Review – Starry Messenger by Neil deGrasse Tyson

Being a Black Neil deGrasse Tyson fan used to be easy. I’ve always loved space and its acquainted sciences, and when I became aware of him – somewhere around 2000 – it was love at first sight, intellectually speaking. That he also hit my representation buttons was a lock for me. I bought the books, wore the Halloween costume, and watched the lectures.

At some point my activism caught up to my adoration. I wanted Tyson to do more than be a role model; I wanted him to speak on real world issues. It was something he didn’t like to do, as he saw himself as a scientist first. In his mind, the mission of being a public intellectual precluded him from speaking on things like racism and politics. In my mind, his being Black precluded any suggestion that he shouldn’t. So for a time, I wouldn’t say we parted ways, but I came to understand that we were not politically on the same page and tempered my fanfare accordingly.

In his latest book, “Starry Messenger: Cosmic Perspectives on Civilization”, Tyson finally delivers the book I wanted 20 years ago. At the same time, I recognize that he may not have been in the place such a book requires until the world was very much on fire. It’s kind of hard to stay on the cultural sidelines playing at political objectivity when people are being murdered by the state on the evening news.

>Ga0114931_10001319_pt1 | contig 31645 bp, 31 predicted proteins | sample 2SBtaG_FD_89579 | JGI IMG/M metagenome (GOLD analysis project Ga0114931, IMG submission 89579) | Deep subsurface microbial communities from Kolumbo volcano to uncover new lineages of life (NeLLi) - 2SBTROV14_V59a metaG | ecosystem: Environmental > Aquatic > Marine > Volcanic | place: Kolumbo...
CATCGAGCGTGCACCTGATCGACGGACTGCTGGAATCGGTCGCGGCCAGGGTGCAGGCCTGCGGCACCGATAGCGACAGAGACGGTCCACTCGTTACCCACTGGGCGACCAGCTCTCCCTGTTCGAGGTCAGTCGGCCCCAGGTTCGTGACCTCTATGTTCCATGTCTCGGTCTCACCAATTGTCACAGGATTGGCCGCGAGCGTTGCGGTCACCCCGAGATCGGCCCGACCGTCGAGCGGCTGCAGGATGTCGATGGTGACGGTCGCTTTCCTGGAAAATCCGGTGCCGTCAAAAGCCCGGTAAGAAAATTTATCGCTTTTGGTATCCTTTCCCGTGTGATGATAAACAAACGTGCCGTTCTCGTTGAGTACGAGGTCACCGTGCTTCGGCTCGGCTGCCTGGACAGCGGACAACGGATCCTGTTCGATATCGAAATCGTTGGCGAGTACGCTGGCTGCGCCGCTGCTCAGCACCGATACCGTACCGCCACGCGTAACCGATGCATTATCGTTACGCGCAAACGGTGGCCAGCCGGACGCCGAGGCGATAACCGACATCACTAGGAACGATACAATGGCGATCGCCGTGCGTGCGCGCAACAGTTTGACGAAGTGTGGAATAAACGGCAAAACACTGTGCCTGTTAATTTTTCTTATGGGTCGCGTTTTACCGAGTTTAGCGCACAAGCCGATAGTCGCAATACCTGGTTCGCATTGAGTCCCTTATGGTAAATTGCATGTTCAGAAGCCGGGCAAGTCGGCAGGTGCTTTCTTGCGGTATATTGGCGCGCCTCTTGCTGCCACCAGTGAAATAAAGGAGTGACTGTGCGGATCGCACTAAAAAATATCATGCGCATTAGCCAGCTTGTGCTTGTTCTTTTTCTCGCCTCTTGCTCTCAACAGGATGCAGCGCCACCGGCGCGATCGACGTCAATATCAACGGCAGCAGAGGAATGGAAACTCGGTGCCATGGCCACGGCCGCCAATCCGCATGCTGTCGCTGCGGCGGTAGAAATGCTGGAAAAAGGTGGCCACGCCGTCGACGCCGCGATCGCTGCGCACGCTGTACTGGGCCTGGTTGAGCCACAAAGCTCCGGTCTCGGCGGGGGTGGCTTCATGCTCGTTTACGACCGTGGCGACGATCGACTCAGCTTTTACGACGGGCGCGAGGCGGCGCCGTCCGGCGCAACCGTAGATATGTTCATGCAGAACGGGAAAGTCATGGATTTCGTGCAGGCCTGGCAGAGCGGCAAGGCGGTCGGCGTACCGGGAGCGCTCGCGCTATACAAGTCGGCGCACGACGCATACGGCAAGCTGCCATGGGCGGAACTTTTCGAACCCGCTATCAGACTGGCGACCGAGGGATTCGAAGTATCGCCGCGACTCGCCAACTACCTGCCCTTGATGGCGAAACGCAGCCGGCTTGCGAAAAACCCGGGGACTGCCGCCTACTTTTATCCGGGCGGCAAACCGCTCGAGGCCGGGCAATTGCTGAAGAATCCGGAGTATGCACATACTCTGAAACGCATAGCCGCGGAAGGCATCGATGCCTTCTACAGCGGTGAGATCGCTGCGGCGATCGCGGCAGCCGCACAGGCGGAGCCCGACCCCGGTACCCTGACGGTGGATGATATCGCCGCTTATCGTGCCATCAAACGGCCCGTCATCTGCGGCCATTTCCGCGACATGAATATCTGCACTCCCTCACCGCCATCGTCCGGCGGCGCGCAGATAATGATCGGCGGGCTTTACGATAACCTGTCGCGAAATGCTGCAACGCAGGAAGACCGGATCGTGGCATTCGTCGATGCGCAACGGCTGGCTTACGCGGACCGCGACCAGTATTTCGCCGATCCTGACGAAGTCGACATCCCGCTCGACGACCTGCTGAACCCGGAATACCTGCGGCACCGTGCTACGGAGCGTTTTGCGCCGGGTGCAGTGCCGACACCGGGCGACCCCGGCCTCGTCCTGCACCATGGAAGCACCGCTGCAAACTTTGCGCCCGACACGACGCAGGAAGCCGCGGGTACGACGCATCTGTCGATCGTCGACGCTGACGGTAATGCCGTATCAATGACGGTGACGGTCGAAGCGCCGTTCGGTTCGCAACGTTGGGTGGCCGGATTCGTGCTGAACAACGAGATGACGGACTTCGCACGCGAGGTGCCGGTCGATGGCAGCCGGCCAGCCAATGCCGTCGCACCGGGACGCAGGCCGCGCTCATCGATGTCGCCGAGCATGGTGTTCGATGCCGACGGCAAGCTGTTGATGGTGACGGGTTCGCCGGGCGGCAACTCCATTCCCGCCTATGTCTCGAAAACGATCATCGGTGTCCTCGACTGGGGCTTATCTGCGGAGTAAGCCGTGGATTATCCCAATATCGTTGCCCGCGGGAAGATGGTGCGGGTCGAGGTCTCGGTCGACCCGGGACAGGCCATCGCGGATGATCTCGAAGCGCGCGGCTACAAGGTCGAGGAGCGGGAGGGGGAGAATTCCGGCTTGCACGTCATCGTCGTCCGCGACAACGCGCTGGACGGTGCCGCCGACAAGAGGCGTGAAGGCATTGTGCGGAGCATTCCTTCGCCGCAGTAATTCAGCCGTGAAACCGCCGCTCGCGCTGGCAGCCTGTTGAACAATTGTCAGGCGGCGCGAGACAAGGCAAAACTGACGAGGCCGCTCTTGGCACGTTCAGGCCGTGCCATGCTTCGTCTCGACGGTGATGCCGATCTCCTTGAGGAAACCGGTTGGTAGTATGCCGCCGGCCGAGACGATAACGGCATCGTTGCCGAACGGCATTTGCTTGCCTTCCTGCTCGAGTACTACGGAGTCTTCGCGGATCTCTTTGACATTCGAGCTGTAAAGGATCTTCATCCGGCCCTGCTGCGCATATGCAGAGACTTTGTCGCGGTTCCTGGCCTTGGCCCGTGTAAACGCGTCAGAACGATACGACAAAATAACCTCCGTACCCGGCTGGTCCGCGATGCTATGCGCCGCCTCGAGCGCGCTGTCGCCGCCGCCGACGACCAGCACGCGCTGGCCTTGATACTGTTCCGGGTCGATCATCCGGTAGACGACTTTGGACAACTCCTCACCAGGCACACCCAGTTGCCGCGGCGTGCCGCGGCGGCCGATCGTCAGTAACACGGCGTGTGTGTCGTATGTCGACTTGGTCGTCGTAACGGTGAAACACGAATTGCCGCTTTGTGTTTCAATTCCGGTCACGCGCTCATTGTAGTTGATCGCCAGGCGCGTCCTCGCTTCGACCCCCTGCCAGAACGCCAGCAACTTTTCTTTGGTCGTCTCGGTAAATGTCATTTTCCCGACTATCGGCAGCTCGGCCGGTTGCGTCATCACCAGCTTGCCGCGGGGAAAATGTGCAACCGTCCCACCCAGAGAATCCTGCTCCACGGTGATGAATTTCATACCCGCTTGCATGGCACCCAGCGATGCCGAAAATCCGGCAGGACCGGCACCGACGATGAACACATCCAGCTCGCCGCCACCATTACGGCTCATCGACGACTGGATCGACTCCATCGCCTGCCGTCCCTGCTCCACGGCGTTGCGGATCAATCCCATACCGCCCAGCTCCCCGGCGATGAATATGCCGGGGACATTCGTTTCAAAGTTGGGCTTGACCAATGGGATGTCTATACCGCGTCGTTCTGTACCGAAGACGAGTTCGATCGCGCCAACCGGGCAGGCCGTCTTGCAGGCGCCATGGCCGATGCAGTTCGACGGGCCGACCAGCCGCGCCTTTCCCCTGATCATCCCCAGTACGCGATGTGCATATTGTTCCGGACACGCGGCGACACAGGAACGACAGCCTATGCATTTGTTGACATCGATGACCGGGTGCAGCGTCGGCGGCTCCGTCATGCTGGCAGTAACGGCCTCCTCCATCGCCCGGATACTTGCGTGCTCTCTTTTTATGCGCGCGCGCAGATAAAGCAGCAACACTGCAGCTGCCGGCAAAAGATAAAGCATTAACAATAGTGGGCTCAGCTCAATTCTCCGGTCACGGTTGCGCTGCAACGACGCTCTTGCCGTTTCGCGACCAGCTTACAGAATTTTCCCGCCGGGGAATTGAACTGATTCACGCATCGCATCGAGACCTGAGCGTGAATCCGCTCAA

“Starry Messenger” offers an astrophysicist’s takes on war, religion, race and more through a scientific lens, and it doesn’t come off nearly as Vulcan as it sounds. Tyson allows for some skin in the game on the issues. And while he does lean into that thing he does these days where he oversimplifies an issue to a logical consideration without any concrete concern for its real world application, he manages to pull the nose of the plane up the majority of the time to keep from being outright offensive. In an example I’m totally making up to illustrate his tic, a cop killing is not an imploding sun, and treating the issue like all we have to do is get over ourselves as a viable course of action is ridiculous. But, like I said, he seems to get it more than in this book than he does on Twitter. It’s not perfect – plenty of fodder for arguments to be had here. But at least the on-ramps are about 1000 times more researched than the arguments I’m used to getting into.

If you don’t like Tyson as a person or a scientist, this book probably won’t change your mind. For me, it is the book I’ve been waiting for him to write. And despite my issues with it academically, I’m glad it exists. Because a brother was starting to worry.

Leave a Reply

Fill in your details below or click an icon to log in: Logo

You are commenting using your account. Log Out /  Change )

Twitter picture

You are commenting using your Twitter account. Log Out /  Change )

Facebook photo

You are commenting using your Facebook account. Log Out /  Change )

Connecting to %s